Wyndham Wisdom

Ocean City Beach Vacation Ideas: Wyndham Wisdom

Come to Ocean City, Maryland, for its classic boardwalk, rides, steamed crabs and the best french fries in America (trust us)

By Shana Liebman

Ocean City's boardwalk is timeless

Known to locals as "O.C." or just "downey ocean," Ocean City and particularly its beacheshas been Maryland's best-loved summer beach retreat since the turn of the 20th century. Over the years, this 10-mile stretch of skinny barrier island (with Assawoman Bay on one side and the Atlantic on the other) has evolved . . . a little, gradually adding expensive condos and wine bars. But these upscale improvements haven't diminished Ocean City beach nostalgia. With its 1920s boardwalk, low-rise motels and retro treats like frozen custard and saltwater taffy, Ocean City offers a fun-filled trip down memory lane--whatever your age.

In summer, the families who flock to Ocean City beaches can rocket the weekend population past the 300,000 mark. But don't let the inevitable Ocean City beach crowds deter you--there's room here for everyone if you come prepared. For example, driving and parking in Ocean City can be maddening, so if you're not staying in a hotel with a parking lot, drop your car in the free park-and-ride lot off Route 50 and rely on the 24-hour bus ($2), which runs every 15 minutes in summer. Also, since the 10 miles of soft sand is the biggest Ocean City attraction, stake your claim with your beach chairs and towels in the early morning.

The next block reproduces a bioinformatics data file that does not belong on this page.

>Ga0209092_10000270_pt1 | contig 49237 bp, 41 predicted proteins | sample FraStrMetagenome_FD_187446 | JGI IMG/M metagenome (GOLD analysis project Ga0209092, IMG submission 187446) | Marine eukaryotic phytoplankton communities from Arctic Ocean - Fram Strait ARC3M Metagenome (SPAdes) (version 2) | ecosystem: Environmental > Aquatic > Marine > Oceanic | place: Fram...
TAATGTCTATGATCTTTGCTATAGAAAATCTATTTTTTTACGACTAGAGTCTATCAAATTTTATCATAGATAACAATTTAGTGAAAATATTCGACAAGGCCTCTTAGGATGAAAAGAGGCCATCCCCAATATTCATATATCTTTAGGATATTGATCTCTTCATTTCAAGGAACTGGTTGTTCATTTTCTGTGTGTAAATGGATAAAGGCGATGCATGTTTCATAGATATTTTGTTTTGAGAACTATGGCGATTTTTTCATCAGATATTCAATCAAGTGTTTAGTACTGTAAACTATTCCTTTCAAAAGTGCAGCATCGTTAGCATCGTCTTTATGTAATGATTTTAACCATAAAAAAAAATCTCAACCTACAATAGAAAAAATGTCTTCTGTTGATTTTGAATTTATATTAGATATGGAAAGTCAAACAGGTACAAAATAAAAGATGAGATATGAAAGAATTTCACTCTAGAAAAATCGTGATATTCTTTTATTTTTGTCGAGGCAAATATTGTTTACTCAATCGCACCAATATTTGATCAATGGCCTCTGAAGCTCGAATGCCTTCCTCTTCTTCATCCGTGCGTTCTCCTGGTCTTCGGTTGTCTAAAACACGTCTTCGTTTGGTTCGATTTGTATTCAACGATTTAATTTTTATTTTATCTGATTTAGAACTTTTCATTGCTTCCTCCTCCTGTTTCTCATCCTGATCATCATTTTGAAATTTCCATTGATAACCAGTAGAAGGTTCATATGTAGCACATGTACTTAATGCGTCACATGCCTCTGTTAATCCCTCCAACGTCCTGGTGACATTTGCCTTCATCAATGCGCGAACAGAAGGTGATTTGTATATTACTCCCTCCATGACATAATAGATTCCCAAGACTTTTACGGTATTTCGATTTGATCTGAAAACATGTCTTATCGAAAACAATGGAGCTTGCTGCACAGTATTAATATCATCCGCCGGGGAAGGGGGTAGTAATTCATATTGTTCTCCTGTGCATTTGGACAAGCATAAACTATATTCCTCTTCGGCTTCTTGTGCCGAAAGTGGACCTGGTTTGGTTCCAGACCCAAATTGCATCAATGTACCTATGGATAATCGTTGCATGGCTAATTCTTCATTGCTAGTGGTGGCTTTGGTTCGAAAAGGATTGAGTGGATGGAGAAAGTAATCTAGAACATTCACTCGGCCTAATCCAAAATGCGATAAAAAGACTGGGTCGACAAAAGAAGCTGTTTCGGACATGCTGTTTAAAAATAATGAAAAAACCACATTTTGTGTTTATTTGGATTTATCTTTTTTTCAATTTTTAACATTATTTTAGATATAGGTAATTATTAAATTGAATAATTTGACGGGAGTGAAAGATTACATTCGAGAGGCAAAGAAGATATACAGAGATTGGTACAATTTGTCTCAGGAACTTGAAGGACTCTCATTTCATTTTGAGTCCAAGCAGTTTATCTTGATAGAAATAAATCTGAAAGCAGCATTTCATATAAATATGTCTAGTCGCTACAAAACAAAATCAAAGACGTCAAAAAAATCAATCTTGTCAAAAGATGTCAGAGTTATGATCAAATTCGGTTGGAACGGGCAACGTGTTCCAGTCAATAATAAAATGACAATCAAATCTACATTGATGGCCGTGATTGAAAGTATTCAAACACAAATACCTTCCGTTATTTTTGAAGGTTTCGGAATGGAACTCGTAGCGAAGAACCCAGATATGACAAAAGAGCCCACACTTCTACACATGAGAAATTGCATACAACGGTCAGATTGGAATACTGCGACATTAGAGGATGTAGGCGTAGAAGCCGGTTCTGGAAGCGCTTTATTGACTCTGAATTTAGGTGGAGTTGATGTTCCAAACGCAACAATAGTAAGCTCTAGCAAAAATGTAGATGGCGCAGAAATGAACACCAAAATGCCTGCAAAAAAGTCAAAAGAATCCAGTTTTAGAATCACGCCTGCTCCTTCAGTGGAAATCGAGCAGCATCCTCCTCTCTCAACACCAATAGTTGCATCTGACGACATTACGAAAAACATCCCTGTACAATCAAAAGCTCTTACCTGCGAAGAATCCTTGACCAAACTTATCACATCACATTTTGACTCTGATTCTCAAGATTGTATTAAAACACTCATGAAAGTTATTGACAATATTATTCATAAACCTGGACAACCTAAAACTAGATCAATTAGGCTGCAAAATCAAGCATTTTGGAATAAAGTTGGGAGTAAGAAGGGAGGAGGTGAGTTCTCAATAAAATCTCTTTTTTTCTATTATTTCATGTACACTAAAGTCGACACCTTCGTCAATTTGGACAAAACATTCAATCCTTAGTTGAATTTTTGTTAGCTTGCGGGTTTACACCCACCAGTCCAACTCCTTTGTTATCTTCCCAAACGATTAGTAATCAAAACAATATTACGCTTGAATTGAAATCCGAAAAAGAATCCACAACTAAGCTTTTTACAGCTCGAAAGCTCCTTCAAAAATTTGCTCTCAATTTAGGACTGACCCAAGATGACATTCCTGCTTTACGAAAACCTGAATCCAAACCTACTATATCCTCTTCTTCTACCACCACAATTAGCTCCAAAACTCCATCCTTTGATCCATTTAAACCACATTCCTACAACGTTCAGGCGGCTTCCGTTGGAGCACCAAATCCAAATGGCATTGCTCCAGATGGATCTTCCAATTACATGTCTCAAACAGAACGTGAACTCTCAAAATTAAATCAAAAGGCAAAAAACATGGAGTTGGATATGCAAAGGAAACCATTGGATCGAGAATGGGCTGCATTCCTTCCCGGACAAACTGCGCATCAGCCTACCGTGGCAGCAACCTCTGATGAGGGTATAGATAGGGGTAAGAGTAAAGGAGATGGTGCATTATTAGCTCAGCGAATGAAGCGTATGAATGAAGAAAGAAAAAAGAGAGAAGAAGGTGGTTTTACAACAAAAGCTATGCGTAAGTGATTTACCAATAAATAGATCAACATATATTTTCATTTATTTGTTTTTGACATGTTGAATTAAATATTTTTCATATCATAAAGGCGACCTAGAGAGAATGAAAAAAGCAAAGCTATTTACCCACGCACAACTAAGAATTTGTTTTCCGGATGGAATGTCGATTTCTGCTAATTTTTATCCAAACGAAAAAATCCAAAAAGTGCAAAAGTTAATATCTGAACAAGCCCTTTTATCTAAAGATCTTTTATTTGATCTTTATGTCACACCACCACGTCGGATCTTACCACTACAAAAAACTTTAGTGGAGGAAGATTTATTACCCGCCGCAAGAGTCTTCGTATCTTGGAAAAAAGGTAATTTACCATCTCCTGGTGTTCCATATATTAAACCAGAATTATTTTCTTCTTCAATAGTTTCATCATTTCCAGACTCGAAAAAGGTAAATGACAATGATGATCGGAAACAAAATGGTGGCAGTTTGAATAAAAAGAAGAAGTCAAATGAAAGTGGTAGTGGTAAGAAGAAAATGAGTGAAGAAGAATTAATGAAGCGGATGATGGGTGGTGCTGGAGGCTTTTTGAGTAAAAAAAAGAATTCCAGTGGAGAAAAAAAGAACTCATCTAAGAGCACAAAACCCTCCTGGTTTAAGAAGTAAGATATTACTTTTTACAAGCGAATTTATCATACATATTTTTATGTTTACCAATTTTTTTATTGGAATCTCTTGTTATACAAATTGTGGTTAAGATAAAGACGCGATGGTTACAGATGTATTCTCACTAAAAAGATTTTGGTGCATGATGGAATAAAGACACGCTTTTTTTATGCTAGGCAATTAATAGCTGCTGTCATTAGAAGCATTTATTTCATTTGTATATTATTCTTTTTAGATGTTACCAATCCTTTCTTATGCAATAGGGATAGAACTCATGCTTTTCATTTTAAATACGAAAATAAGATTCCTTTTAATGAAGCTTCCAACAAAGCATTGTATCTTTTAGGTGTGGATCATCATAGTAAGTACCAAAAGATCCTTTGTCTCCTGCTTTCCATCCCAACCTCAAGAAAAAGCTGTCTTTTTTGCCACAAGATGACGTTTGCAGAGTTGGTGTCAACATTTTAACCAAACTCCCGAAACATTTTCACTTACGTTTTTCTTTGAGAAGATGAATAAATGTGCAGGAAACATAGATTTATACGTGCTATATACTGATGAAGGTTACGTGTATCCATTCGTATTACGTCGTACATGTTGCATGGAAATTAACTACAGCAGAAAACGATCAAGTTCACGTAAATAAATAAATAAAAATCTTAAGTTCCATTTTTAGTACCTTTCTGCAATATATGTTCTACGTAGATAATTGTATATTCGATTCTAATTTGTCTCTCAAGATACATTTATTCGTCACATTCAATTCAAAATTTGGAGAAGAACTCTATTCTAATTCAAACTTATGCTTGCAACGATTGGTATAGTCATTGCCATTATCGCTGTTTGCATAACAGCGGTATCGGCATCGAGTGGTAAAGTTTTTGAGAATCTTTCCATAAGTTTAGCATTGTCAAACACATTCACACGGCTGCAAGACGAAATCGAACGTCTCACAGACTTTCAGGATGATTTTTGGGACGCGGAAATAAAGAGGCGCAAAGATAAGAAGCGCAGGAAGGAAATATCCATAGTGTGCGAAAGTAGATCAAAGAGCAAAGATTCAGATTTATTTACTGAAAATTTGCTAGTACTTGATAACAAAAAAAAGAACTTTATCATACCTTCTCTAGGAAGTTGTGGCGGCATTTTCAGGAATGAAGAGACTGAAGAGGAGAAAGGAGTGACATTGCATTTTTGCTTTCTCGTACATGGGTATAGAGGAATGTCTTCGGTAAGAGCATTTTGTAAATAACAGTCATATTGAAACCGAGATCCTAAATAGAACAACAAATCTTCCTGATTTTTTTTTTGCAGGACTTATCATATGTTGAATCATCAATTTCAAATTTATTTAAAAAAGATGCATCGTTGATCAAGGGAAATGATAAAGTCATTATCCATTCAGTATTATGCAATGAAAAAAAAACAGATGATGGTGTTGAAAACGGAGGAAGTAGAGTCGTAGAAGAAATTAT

The town of Ocean City is anchored by a three-mile, old-school wooden boardwalk. As you walk its length, you'll see hotels dating back to the 1920s, casual restaurants, fry shacks and T-shirt shops aplenty. On the south end of the Ocean City boardwalk, a fully stocked arcade takes kids (or the young-at-heart) from the classic (skee ball) to the contemporary (Guitar Hero). Nearby, Trimper's amusement park has more than 100 rides, among them a water slide, a haunted house, an enormous Ferris wheel and the most prized possession: a 1902 Herschell-Spillman carousel with 48 hand-carved animal figures. A few feet away you'll find the Ripley's Believe It or Not Museum--look for the large building with half a shark sticking out of the roof. The collection includes two-headed animals and a spinning tunnel bathed in black light that will challenge your sense of reality.